I have to admit — until recently, I didn’t totally understand the mechanics of the surgery I’m having on Monday. (In case you’re wondering, the technical name: “low anterior resection, colorectal/anal anastomosis, loop ileostomy.” I just copied that off a sheet I got today.) Now that it’s been explained to me in more detail, I think I mostly do. The plumbing analogy might seem rough, but it’s helpful, so I’ll try to share it in a way that’s as close as possible to medically and anatomically accurate based on my limited understanding. I’m sure doctors and people who’ve actually had this surgery will cringe a bit at my attempt, but here goes.
The rectum is the last 6-8 inches of the colon (large intestine). Like much of the rest of the digestive tract, it approximates a pipe. In my case, part of that pipe has a tumor in it — so that part needs to be removed. Once it’s removed, there will be a gap in the pipe, so the two ends remaining on either side of that gap will need to be soldered together.
When you solder two ends of pipe together, however, you can’t immediately send high-pressure water rushing through the pipe; the new connection needs time to set. (This might be where the analogy, or at least my version of it, breaks down. Consult a plumber or surgeon, or better yet, both.) In the case of the human rectum, that healing usually takes 2-3 months.
So how do you give the newly reconnected rectum a few months to rest? (In other words, how does one not poop for a few months?) You have to divert stool somewhere else. That’s where the bag comes in. I’m actually going to have an ileostomy bag, not a colostomy bag as I incorrectly thought when I wrote my last post. “Ileostomy” means they’re pulling the ileum, which is part of the small intestine, through the abdomen so that stool can exit the body (and enter the bag) there. Since the colon comes after the small intestine in the digestive tract, that means the stool will skip the colon altogether. Because one of the colon’s jobs is to absorb liquid from the stool, the waste that collects in an ileostomy bag is more liquid in consistency than that of a colostomy bag. That last part might have been info that some of you could have done without, I suppose.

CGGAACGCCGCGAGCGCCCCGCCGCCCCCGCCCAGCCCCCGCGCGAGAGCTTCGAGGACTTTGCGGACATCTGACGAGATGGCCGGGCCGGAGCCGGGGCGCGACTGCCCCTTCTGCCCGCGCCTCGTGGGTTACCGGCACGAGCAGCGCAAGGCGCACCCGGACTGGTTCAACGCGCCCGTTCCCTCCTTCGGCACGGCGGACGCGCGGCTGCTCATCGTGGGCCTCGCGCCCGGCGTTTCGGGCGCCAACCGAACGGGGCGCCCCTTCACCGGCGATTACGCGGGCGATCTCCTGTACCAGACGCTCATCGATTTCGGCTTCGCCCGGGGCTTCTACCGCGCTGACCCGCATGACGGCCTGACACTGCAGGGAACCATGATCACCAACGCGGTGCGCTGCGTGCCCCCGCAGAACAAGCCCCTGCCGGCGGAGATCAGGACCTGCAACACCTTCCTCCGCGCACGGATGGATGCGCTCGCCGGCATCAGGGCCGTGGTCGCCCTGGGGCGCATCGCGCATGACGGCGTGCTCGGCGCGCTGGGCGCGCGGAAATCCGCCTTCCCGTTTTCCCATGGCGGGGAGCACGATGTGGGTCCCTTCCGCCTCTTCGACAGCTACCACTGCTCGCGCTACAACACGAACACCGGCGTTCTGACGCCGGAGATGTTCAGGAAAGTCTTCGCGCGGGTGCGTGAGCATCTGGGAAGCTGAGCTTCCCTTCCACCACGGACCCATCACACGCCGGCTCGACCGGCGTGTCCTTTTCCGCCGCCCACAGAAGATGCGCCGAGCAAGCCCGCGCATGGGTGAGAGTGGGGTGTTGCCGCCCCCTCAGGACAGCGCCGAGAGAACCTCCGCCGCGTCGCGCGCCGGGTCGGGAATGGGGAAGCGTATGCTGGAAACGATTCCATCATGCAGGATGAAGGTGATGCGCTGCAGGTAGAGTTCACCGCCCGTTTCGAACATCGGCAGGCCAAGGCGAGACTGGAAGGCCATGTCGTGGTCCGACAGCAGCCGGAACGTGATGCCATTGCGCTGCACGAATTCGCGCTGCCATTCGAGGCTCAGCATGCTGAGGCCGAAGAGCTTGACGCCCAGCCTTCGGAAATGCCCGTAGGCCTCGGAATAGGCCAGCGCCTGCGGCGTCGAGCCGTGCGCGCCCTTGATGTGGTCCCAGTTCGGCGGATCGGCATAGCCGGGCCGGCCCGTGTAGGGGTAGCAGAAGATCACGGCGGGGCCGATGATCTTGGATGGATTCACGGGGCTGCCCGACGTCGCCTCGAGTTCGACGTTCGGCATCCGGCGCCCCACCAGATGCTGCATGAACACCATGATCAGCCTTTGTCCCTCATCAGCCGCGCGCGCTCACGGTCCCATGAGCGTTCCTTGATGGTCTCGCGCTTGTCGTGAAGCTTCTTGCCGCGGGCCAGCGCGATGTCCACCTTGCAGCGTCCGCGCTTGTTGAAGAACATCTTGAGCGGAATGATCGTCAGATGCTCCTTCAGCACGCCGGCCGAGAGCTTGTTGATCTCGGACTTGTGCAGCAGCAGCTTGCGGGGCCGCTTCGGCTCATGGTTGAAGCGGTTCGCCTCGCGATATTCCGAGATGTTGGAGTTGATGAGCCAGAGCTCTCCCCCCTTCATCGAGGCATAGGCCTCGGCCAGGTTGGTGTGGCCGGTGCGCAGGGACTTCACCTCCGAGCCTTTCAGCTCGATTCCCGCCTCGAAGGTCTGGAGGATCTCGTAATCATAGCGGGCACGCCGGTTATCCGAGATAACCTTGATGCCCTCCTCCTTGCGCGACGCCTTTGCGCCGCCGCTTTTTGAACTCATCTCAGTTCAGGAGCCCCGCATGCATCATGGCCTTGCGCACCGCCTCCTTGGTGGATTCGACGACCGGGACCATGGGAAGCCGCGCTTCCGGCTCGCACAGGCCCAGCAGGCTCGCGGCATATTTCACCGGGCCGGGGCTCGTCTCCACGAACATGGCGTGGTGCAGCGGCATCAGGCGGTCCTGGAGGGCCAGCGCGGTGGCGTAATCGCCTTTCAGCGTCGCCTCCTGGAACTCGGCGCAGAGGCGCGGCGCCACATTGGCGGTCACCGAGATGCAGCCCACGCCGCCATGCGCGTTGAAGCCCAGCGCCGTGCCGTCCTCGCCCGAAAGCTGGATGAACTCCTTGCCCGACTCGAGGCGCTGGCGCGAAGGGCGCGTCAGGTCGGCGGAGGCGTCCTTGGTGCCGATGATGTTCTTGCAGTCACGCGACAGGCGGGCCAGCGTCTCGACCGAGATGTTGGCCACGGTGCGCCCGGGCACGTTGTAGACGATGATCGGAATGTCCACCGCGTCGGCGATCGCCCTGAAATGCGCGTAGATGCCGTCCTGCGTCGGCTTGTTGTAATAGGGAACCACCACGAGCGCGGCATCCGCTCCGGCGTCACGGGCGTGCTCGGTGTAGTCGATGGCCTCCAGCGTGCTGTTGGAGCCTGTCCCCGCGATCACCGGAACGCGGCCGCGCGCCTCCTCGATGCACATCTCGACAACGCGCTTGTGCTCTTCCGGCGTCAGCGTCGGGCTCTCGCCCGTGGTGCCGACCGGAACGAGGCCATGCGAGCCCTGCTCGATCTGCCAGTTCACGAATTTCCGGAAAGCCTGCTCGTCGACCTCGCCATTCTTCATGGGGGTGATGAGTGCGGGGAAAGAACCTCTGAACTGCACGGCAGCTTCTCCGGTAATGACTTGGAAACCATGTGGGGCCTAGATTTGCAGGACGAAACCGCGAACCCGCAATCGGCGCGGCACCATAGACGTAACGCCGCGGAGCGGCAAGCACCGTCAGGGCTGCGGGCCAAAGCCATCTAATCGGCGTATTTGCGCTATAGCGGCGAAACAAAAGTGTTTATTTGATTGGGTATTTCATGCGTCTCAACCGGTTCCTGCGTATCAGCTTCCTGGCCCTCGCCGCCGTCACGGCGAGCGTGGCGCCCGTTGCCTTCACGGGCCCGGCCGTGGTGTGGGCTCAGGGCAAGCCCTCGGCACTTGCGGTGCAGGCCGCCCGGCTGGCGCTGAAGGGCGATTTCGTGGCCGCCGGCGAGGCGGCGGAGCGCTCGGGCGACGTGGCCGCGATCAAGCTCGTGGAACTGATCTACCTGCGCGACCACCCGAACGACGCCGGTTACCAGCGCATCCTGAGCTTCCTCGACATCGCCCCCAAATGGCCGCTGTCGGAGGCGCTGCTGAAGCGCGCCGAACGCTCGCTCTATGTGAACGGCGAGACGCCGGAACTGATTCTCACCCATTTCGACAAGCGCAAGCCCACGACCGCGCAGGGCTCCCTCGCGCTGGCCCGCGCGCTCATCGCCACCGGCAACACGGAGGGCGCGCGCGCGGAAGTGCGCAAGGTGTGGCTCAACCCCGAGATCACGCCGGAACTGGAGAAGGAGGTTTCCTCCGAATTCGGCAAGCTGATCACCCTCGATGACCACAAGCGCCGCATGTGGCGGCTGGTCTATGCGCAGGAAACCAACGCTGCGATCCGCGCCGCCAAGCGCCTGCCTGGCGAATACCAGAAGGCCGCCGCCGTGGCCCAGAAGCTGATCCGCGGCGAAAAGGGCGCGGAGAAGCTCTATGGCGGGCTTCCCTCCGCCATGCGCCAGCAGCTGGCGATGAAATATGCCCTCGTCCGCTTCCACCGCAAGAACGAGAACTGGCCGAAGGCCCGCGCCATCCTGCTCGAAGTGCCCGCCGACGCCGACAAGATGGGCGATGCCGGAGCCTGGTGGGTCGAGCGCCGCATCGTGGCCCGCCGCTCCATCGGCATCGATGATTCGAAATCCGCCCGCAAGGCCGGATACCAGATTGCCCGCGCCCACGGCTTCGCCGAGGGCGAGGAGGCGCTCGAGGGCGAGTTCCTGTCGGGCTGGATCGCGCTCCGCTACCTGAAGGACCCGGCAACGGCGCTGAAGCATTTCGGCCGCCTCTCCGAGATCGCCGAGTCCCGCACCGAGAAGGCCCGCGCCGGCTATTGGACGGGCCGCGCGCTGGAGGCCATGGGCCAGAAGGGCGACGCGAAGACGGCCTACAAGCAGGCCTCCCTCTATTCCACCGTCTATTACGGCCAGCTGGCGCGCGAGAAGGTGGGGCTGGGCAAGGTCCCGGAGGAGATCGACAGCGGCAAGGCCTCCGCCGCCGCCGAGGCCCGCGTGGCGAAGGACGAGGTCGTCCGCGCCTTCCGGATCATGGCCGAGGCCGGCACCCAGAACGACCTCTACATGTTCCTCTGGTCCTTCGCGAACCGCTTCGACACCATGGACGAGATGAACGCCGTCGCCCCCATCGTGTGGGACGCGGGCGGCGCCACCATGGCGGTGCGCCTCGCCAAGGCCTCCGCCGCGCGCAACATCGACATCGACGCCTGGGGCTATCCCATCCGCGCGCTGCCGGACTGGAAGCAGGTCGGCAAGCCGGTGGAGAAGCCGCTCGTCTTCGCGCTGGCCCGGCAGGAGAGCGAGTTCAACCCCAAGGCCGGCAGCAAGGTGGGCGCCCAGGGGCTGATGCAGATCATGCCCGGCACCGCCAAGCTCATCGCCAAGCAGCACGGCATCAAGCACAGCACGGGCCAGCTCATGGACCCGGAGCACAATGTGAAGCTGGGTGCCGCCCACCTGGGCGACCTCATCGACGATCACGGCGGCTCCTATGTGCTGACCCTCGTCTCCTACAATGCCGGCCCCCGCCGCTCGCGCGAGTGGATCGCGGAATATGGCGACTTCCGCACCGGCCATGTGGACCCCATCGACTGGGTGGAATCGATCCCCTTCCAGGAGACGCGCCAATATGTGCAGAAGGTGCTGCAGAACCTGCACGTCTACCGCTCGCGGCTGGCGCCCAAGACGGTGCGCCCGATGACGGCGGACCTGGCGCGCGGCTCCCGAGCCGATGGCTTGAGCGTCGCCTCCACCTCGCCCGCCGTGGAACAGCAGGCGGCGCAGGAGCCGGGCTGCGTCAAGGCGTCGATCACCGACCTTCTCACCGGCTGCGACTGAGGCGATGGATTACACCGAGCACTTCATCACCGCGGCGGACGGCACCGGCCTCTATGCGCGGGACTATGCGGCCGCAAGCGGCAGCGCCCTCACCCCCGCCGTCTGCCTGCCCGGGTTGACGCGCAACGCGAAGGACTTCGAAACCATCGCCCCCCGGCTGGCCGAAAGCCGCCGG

Anyway, in a few months, once my rectum has healed, the small intestine will get pulled back inside my body; everything will get reconnected into one continuous, complete digestive tract; and I will once again have end-to-end plumbing. Because the rectum’s primary job is to hold stool until it’s time to use the bathroom, having less of a rectum might mean I have to go more frequently or urgently, or have trouble holding it in. It sounds like the degree to which patients regain “normal” bowel function varies, but most everyone does experience at least some changes in that department post-reconnection. Which makes sense, since these aren’t minor procedures. (I mentioned infertility risk in my last post as well — we went ahead and banked some sperm just to be safe. Ah, the many surprising places I never thought this adventure would lead us.)
My main question is, though, who first thought of trying this? I’m really glad they did.
We got up to Cleveland last night, and today I had a bunch of prep appointments (including getting the stoma placement drawn on my stomach in sharpie — Addie thinks it’s a cool tattoo). My arrival time on Monday is 5:45 a.m., and then I have 5-7 days in the hospital after surgery. The long-retired athlete in me has been trying to get jacked up as though Monday is a big championship game, but a wise friend shared what I now think is a much better perspective: “The scary parts are over; now all you have to do is show up and take a nap.”